Here we present the generation of 2DE maps from cultured CA3-CA1 synapses and neuronal cytosol. Our results show that synapses can indeed be purified from cultures with a greater level of purity than when brain hippocampal tissue is used. The 2D maps that we obtained provided reproducible fingerprints of these subcellular structures, hence we foresee that our work could provide the basis for future studies in hippocampal cultures aimed at the molecular understanding of synaptic plasticity.

Results

Generation of 2D electrophoresis maps of synaptosomes from CA3-CA1 hippocampal cultures

We have previously employed a classical fractionation approach for the purification of synaptic membranes and cytosol from CA3-CA1 hippocampal synapses [19]. The starting material was obtained from dissociated cultures, which were prepared from neonatal rat brain (P4-P5) after microdissection of the CA3-CA1 region. In the present study the same source of synaptic material was used to obtain pure synaptosomes and generate 2DE maps of this subpopulation of hippocampal synapses. To evaluate the extent of enrichment in synaptic proteins and the degree of contamination with glia and myelin proteins, subcellular fractions were analyzed by standard electron microscopy (EM) and by western blotting (see Additional file 1). These two methods showed that the degree of sample pureness was indeed much greater in protein extracts from cultures than in extracts from CA3-CA1 hippocampal tissue ([19] and unpublished data).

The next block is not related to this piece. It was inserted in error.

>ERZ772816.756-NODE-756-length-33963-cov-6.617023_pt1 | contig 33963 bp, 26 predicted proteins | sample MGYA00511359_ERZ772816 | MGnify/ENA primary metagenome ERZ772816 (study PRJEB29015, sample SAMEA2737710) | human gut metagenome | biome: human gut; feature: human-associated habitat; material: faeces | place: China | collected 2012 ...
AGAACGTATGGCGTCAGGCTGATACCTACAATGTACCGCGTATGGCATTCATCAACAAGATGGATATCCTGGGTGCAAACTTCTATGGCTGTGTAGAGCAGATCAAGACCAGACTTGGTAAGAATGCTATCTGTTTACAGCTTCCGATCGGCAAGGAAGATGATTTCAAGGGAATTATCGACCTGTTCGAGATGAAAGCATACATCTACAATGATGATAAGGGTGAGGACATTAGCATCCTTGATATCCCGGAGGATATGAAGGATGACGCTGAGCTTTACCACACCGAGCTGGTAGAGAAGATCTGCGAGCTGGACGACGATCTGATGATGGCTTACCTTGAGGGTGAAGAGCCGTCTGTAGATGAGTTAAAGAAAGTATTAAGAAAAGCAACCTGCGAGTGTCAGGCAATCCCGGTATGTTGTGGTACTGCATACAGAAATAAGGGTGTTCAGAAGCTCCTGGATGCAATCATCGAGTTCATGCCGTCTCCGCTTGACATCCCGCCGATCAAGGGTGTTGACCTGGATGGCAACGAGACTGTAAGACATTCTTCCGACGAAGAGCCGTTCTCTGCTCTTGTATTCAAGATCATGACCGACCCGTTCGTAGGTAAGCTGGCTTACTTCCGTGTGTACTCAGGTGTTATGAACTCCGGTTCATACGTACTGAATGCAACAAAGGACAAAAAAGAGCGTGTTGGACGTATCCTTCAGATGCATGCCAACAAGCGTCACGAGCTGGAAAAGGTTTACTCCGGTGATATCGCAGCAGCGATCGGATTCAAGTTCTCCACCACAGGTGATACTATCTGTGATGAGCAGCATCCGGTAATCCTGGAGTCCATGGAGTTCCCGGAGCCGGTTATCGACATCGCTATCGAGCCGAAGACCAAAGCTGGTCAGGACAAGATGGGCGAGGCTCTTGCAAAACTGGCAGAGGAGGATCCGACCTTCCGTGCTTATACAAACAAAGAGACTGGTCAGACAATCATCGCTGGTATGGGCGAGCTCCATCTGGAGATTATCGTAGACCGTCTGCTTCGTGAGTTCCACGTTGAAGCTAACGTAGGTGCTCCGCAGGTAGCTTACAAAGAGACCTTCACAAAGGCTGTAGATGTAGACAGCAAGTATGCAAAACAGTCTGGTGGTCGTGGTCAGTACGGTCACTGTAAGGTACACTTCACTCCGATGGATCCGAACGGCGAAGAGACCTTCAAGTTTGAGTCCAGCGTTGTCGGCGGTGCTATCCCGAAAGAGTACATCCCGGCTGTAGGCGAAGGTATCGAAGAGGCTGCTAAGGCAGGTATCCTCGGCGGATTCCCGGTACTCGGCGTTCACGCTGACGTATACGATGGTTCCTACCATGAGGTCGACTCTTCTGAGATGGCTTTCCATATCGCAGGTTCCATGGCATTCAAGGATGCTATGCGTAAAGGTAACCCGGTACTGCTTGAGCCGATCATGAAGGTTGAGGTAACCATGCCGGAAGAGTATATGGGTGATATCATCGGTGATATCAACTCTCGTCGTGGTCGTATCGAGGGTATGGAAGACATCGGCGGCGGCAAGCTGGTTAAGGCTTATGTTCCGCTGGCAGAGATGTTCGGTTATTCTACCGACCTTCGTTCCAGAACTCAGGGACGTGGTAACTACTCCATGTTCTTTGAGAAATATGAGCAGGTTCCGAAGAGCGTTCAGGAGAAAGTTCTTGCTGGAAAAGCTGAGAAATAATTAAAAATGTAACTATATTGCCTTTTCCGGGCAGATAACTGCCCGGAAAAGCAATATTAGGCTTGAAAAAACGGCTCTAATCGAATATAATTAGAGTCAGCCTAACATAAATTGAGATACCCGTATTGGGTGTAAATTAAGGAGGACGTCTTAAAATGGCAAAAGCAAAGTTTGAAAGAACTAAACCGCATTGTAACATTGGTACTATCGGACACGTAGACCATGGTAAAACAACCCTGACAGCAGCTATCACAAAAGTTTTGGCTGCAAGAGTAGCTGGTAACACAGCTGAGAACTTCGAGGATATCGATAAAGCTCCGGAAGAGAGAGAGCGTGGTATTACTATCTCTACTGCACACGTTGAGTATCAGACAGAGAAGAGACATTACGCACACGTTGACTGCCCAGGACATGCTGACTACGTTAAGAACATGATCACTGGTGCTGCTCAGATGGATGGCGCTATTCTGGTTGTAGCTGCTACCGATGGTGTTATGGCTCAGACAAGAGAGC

Additional file 1. Synaptic protein enrichment assayed by Western blots analysis. Synaptic protein enrichment assayed by Western blots analysis of obtained loading total homogenate (Tot) and purified synaptosomes (Syn) from CA3-CA1 hippocampal cultures (50 μg/lane), same method and source material used for synaptic 2D gels. Proteins were resolved on a 10% acrylamide SDS-PAGE and electrotransferred to nitrocellulose for immunolabelling with specific antibodies against well known synaptic markers Antibodies used: Anti glutamate receptors GluR1 (rabbit policlonal made in house, 1:500), P38 (Synaptic System, 1:500) synaptotagmin-1 (rabbit policlonal against the lumenal domain, made in house, 1:1000), VAMP-2 (Synaptic system,1:500), Beta-tubulin (Sigma, 1:1000). Antibodies reactivity was revealed by using appropriate HRP-conjugated secondary antibodies followed by chemiluminescence reaction and film exposure.

Format: PDF Size: 89KB Download file

This file can be viewed with: Adobe Acrobat ReaderOpen Data

In figure 1 is presented the 2D reference map of synaptosomes purified from CA3-CA1 cultured neurons. Around 1000 spots were detected in the size range 15–150 kDa with isoelectric point (pI) values comprised between 4 and 9. The general appearance of these 2D maps, the molecular weight (MW) and pI distributions, the number and the relative intensity of individual protein spots were all reproducible in different experiments (See below; n = 12, number of gels used for this study to. This number includes n = 9 analytical and preparative gels, and n = 3 gels used for Western blot analysis; the number of spots detected in the best analytical silver stained gels which were used for differential expression analysis is n = 1154 ± 231, mean ± sem; n = 3 gels.)

thumbnailFigure 1. Silver stained two-dimensional gel electrophoresis reference map of synaptosomes from CA3-CA1 neuronal cultures. The numbered spots were chosen for further characterization by tryptic digestion and MALDI MS. Among these: 3, synapsin II; 29, synaptophysin; 30, sintaxin 1A; 45, β-synuclein; 56, α-synuclein (for complete list see table 1).

Identification of individual reference spots in synaptosomal 2D maps